The very important 52-pg Amnesty International Report, Enduring Occupation, which is mentioned toward the end of the article below may be found and downloaded at:
Wishing for an end to reports and the start of an occupation-free life,
Financial Times FT.com
New UN map charts West Bank reality
By Sharmila Devi and Harvey Morris in Jerusalem
Published: June 4 2007 16:51 | Last updated: June 4 2007 16:51
A new map of the West Bank (see below), 40 years after its conquest by Israel in the Six Day War, gives the most definitive picture so far of a territory in which 2.5m Palestinians are confined to dozens of enclaves separated by Israeli roads, settlements, fences and military zones.
Produced by the United Nations’s Office for the Co-ordination of Humanitarian Affairs, it is based on extensive monitoring in the field combined with analysis of satellite imagery. It provides an overall picture officials say is even more comprehensive than charts drawn up by the Israeli military.
The impact of Israeli civilian and military infrastructure is to render 40 per cent of the territory, which is roughly the size of the US state of Delaware or the English county of Norfolk, off-limits to Palestinians.
(See Fragmentation of the West Bank Map attached)
The rest of the territory, including main centres such as Nablus and Jericho, is split into isolated spots. Movement between them is restricted by 450 roadblocks and 70 manned checkpoints.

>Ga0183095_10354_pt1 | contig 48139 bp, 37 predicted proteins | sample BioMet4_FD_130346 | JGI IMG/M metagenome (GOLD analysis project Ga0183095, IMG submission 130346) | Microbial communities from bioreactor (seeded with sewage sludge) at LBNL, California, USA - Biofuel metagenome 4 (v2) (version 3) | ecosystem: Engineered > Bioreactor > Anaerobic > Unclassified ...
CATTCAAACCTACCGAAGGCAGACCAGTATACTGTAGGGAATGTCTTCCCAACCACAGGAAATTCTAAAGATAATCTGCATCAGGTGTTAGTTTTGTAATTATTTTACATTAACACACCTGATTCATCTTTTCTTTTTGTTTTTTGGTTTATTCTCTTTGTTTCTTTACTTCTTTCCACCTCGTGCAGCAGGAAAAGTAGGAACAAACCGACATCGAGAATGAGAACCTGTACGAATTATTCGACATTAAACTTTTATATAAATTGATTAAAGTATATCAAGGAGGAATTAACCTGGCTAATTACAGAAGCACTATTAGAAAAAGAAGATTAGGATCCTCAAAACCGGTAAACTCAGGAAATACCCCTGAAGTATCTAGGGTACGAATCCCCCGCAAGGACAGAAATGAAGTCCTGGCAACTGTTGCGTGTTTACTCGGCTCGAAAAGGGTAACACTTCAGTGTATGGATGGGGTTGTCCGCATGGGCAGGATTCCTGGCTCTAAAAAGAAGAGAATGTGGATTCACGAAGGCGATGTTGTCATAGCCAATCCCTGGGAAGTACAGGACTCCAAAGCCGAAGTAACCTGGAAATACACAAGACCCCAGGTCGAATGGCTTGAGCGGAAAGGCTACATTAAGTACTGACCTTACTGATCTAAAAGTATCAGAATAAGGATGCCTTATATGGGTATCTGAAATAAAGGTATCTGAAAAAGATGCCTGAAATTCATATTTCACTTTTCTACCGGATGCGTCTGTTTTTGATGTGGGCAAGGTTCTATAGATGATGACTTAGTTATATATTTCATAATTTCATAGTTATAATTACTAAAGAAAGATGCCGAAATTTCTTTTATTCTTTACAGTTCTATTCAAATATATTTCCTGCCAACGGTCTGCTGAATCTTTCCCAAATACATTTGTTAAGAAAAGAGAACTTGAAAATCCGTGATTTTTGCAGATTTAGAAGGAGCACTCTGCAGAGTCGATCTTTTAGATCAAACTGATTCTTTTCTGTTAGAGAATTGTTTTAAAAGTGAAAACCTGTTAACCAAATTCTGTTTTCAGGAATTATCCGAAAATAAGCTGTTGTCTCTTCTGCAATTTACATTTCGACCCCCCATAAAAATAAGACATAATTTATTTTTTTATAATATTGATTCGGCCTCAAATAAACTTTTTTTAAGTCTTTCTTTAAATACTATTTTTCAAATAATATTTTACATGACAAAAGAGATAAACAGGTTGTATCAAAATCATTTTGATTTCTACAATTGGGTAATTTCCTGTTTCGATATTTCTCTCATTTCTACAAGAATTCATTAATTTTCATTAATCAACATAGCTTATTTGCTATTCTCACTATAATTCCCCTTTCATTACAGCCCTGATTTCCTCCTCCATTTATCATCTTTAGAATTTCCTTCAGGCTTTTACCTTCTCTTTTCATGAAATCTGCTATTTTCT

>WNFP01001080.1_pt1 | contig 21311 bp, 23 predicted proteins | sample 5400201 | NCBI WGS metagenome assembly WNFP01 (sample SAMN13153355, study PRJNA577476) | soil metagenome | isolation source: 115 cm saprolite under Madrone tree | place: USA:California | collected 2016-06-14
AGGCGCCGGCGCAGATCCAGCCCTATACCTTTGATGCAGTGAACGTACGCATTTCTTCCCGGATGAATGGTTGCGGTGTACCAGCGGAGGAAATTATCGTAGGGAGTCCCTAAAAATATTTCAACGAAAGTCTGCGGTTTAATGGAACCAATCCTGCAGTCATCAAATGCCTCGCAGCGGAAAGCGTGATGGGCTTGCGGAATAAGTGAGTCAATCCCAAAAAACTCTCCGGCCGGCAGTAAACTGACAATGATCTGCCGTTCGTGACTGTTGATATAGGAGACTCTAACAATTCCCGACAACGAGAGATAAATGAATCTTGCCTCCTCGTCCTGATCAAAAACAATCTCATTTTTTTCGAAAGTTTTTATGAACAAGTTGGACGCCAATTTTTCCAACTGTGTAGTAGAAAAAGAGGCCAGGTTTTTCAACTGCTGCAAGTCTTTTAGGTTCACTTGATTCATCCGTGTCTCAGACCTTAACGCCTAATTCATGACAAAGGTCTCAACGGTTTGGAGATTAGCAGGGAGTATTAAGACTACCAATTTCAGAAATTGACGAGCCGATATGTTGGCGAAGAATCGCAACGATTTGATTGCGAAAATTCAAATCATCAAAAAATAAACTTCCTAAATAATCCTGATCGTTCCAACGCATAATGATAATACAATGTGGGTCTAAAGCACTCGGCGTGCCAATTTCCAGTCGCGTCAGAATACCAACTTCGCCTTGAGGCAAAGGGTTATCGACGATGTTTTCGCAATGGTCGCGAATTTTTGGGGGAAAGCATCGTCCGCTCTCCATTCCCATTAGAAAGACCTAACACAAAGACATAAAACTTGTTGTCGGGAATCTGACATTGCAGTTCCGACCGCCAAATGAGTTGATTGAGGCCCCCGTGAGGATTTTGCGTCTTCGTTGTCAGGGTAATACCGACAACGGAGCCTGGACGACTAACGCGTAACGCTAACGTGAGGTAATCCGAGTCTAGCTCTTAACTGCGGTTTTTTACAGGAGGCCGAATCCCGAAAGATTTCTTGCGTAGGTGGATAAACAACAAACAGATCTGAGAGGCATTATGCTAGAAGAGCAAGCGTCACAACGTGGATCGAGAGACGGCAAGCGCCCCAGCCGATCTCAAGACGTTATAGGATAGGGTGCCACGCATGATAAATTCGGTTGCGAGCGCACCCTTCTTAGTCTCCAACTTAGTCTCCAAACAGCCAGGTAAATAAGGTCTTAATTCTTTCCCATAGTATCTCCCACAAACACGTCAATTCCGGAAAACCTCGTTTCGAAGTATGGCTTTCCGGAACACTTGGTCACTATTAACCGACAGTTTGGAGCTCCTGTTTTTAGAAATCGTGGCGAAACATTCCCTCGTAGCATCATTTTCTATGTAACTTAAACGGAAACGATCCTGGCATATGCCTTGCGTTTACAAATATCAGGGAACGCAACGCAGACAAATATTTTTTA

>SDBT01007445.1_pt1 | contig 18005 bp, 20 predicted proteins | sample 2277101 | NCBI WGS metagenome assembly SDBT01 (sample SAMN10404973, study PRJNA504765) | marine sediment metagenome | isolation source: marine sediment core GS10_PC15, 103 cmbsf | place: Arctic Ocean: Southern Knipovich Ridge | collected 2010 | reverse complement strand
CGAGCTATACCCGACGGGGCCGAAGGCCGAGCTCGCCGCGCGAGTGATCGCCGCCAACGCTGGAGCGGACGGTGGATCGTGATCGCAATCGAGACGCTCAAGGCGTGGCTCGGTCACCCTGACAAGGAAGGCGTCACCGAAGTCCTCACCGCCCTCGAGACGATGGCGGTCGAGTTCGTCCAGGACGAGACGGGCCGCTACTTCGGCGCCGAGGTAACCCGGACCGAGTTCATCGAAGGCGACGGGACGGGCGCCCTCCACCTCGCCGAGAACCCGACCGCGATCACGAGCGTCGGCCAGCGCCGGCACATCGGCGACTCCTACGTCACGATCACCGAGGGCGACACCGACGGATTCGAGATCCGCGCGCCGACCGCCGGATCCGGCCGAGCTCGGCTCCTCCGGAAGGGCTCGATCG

The UN mapmakers focused on land set aside for Jewish settlements, roads reserved for settler access, the West Bank separation barrier, closed military areas and nature reserves.
What remains is an area of habitation remarkably close to territory set aside for the Palestinian population in Israeli security proposals dating back to postwar 1967.
The process of enclosing the civilian enclaves has accelerated in the years since the outbreak of the Palestinian uprising in 2000, and the reintroduction by Israel of its military rule even in areas previously under Palestinian Authority security control.
A network of roads designed to ease the movement of Jewish settlers limits access between Palestinian enclaves. A secondary network being built would allow Palestinian limited movement via tunnels, bridges and trenches.
Diplomats say the effect of the infrastructure changes would be to formalise the de facto cantonisation of the West Bank. Some 450,000 Israelis live in the West Bank and occupied east Jerusalem and settlements have grown by at least 5.5 per cent a year compared with less than 3 per cent among Palestinians.
The map is one of a number of documents whose publication has coincided with Monday’s anniversary of the 1967 war. Amnesty, the rights group, issued a report that accused Israel of a land grab in the West Bank and called for urgent action to address “widespread human rights abuses committed under the occupation”.
The Israeli justice ministry branded the report as “one-sided, immoral and riddled with mistakes”.
Copyright The Financial Times Limited 2007
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